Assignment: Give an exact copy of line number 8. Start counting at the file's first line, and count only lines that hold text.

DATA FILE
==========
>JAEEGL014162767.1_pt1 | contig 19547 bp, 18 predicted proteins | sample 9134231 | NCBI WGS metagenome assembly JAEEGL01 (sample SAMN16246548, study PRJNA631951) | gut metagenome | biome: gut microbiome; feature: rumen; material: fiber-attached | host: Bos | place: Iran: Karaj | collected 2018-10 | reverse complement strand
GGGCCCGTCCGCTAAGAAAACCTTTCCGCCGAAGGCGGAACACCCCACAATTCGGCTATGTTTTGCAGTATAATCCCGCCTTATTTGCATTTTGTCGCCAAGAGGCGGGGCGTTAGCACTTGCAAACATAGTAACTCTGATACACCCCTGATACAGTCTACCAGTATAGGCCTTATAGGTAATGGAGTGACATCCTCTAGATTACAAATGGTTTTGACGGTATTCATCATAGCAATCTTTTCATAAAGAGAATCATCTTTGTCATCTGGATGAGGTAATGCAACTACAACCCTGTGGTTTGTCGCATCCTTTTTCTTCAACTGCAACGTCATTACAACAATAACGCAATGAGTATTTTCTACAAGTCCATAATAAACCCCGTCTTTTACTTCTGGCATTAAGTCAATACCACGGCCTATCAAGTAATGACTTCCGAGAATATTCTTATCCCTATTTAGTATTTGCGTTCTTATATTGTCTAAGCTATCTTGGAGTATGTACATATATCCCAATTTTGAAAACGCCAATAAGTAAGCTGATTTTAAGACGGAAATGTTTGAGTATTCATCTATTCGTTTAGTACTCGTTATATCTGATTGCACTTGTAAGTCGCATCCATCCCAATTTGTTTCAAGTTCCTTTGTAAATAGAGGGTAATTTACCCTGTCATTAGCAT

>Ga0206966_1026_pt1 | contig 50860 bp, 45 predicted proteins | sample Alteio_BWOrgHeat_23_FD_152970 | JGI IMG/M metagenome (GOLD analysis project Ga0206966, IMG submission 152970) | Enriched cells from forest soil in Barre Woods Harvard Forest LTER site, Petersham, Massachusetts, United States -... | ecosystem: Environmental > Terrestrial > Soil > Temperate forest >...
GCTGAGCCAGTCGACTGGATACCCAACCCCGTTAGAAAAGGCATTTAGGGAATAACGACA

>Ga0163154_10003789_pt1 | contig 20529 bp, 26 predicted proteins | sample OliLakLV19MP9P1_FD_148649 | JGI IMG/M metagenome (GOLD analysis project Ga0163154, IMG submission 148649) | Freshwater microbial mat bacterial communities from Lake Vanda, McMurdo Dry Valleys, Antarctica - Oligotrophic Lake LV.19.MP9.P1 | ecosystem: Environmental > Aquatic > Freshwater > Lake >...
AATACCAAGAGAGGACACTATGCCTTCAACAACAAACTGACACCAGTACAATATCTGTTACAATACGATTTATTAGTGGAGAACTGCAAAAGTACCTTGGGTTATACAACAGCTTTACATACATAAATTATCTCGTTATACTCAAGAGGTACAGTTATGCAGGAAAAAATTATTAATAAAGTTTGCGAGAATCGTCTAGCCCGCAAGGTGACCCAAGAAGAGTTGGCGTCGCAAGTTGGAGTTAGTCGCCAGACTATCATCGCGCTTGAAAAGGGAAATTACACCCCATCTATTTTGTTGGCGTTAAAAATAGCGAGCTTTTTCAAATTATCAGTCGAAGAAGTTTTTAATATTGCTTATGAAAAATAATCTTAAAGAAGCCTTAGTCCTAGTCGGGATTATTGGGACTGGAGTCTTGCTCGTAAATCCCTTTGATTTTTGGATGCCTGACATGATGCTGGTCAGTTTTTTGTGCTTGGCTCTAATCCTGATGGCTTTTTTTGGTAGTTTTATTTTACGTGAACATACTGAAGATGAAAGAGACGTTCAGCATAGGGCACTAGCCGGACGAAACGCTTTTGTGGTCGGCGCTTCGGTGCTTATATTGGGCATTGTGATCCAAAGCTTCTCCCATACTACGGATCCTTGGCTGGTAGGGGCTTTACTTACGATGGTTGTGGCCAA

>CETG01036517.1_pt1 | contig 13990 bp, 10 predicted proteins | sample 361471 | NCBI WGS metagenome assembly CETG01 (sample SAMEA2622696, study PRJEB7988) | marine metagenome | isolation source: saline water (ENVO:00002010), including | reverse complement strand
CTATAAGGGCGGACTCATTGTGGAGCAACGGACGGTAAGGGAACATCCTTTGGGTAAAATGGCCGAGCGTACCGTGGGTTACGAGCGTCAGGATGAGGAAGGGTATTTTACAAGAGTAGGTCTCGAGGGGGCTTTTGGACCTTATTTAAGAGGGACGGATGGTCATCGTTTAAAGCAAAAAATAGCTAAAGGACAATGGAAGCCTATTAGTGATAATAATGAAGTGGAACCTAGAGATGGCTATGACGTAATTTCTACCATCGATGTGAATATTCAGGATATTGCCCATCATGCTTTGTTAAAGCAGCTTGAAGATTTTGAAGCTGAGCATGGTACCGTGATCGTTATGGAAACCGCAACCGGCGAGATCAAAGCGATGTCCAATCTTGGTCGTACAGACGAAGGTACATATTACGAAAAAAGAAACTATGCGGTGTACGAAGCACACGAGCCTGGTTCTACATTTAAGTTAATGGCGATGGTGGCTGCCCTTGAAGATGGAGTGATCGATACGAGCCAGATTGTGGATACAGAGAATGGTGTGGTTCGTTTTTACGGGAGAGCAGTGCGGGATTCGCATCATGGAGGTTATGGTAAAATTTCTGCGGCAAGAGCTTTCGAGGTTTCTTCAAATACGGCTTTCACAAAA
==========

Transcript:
CTATAAGGGCGGACTCATTGTGGAGCAACGGACGGTAAGGGAACATCCTTTGGGTAAAATGGCCGAGCGTACCGTGGGTTACGAGCGTCAGGATGAGGAAGGGTATTTTACAAGAGTAGGTCTCGAGGGGGCTTTTGGACCTTATTTAAGAGGGACGGATGGTCATCGTTTAAAGCAAAAAATAGCTAAAGGACAATGGAAGCCTATTAGTGATAATAATGAAGTGGAACCTAGAGATGGCTATGACGTAATTTCTACCATCGATGTGAATATTCAGGATATTGCCCATCATGCTTTGTTAAAGCAGCTTGAAGATTTTGAAGCTGAGCATGGTACCGTGATCGTTATGGAAACCGCAACCGGCGAGATCAAAGCGATGTCCAATCTTGGTCGTACAGACGAAGGTACATATTACGAAAAAAGAAACTATGCGGTGTACGAAGCACACGAGCCTGGTTCTACATTTAAGTTAATGGCGATGGTGGCTGCCCTTGAAGATGGAGTGATCGATACGAGCCAGATTGTGGATACAGAGAATGGTGTGGTTCGTTTTTACGGGAGAGCAGTGCGGGATTCGCATCATGGAGGTTATGGTAAAATTTCTGCGGCAAGAGCTTTCGAGGTTTCTTCAAATACGGCTTTCACAAAA